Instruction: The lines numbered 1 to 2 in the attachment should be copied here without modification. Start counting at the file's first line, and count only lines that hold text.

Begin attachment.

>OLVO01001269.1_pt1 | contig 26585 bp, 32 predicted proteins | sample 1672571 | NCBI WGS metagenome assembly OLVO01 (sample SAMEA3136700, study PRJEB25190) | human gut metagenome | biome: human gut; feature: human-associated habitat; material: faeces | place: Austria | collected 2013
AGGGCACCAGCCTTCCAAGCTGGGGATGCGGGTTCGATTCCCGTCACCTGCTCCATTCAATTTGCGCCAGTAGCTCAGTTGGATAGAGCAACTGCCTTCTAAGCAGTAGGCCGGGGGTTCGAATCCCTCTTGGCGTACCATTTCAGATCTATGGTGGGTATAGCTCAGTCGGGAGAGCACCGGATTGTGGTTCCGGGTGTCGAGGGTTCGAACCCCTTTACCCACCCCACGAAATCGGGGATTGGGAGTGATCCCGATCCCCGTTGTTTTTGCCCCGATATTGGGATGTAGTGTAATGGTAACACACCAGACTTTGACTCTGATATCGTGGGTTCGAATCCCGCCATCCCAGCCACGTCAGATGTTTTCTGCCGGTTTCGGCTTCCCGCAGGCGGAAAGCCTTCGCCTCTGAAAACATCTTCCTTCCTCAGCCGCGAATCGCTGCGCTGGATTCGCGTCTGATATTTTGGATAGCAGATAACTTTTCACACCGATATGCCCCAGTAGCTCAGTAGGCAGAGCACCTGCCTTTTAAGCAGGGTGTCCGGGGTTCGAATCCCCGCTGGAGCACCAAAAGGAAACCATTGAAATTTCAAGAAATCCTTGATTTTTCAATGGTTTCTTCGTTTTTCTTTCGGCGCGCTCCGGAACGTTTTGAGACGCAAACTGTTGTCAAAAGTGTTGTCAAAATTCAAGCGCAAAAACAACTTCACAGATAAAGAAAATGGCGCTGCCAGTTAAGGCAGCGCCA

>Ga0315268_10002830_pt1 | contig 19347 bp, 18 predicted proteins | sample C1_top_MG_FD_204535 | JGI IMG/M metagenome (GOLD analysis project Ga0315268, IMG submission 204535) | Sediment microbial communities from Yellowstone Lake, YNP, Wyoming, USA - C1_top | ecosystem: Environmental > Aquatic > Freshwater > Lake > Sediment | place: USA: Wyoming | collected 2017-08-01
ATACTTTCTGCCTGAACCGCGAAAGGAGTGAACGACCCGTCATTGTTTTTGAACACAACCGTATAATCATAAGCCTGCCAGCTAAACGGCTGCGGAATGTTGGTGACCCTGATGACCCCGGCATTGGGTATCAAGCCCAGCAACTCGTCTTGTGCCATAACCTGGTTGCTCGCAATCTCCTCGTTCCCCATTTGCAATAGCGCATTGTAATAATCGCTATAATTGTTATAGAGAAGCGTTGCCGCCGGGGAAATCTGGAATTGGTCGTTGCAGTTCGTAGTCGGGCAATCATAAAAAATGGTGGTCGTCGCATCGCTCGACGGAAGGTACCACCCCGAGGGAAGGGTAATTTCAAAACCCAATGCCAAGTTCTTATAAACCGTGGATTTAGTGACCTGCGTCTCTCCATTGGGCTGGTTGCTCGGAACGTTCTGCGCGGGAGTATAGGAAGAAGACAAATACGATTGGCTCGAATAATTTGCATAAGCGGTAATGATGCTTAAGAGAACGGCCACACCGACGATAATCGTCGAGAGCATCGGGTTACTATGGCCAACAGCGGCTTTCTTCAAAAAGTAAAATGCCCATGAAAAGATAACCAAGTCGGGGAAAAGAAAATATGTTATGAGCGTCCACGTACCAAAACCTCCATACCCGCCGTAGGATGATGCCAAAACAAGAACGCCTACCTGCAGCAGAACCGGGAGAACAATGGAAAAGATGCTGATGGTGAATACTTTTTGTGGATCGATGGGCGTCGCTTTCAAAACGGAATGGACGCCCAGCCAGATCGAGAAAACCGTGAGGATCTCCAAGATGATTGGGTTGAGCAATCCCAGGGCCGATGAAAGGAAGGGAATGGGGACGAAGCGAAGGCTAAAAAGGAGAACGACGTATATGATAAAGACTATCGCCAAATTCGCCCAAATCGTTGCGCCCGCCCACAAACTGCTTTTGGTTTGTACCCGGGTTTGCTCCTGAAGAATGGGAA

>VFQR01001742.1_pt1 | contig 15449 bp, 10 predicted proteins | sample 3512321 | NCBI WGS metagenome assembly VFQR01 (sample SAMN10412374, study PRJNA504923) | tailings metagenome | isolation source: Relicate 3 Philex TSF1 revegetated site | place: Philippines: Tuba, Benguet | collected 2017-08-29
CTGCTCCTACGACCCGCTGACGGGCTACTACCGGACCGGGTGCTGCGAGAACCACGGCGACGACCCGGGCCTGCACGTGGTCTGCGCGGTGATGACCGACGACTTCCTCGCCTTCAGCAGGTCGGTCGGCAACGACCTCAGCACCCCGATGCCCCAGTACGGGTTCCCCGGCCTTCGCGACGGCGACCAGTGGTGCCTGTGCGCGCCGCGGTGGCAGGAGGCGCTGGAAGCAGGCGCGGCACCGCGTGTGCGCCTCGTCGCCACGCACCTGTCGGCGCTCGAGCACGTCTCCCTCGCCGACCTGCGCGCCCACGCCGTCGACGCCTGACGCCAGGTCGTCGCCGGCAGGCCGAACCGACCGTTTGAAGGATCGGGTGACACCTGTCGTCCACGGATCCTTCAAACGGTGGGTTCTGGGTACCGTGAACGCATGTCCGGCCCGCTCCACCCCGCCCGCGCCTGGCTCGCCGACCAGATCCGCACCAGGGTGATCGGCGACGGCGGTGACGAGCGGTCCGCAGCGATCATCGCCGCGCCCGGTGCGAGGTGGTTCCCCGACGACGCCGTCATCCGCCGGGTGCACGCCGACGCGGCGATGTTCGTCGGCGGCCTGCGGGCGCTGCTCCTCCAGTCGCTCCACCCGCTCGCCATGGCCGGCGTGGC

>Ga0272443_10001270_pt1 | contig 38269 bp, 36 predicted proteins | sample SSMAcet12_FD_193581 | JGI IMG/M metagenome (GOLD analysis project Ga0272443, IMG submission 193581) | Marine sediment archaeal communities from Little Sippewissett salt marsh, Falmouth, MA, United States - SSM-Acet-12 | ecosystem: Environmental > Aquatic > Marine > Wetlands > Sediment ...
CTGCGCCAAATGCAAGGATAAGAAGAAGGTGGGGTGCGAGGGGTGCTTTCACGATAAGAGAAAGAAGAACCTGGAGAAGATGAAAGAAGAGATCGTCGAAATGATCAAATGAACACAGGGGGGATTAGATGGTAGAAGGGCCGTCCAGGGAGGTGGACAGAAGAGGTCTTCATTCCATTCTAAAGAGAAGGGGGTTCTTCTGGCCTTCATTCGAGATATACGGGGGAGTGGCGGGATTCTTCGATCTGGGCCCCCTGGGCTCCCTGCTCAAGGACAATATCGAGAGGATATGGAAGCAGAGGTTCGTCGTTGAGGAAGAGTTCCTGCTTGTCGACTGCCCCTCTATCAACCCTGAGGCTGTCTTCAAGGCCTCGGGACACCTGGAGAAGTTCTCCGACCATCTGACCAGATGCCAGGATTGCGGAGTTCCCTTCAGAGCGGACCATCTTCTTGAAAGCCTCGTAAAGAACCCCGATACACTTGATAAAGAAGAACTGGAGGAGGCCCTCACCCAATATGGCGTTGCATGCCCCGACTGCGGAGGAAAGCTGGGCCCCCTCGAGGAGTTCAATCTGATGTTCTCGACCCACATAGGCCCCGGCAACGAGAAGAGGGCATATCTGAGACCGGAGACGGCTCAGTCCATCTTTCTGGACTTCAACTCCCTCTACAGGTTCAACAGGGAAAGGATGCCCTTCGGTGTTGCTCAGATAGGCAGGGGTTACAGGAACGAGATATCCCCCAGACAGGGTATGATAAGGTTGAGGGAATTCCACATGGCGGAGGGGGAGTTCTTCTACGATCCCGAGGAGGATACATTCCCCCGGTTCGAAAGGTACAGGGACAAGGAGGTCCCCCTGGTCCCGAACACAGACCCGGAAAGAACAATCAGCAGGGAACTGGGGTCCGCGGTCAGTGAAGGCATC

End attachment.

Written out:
>OLVO01001269.1_pt1 | contig 26585 bp, 32 predicted proteins | sample 1672571 | NCBI WGS metagenome assembly OLVO01 (sample SAMEA3136700, study PRJEB25190) | human gut metagenome | biome: human gut; feature: human-associated habitat; material: faeces | place: Austria | collected 2013
AGGGCACCAGCCTTCCAAGCTGGGGATGCGGGTTCGATTCCCGTCACCTGCTCCATTCAATTTGCGCCAGTAGCTCAGTTGGATAGAGCAACTGCCTTCTAAGCAGTAGGCCGGGGGTTCGAATCCCTCTTGGCGTACCATTTCAGATCTATGGTGGGTATAGCTCAGTCGGGAGAGCACCGGATTGTGGTTCCGGGTGTCGAGGGTTCGAACCCCTTTACCCACCCCACGAAATCGGGGATTGGGAGTGATCCCGATCCCCGTTGTTTTTGCCCCGATATTGGGATGTAGTGTAATGGTAACACACCAGACTTTGACTCTGATATCGTGGGTTCGAATCCCGCCATCCCAGCCACGTCAGATGTTTTCTGCCGGTTTCGGCTTCCCGCAGGCGGAAAGCCTTCGCCTCTGAAAACATCTTCCTTCCTCAGCCGCGAATCGCTGCGCTGGATTCGCGTCTGATATTTTGGATAGCAGATAACTTTTCACACCGATATGCCCCAGTAGCTCAGTAGGCAGAGCACCTGCCTTTTAAGCAGGGTGTCCGGGGTTCGAATCCCCGCTGGAGCACCAAAAGGAAACCATTGAAATTTCAAGAAATCCTTGATTTTTCAATGGTTTCTTCGTTTTTCTTTCGGCGCGCTCCGGAACGTTTTGAGACGCAAACTGTTGTCAAAAGTGTTGTCAAAATTCAAGCGCAAAAACAACTTCACAGATAAAGAAAATGGCGCTGCCAGTTAAGGCAGCGCCA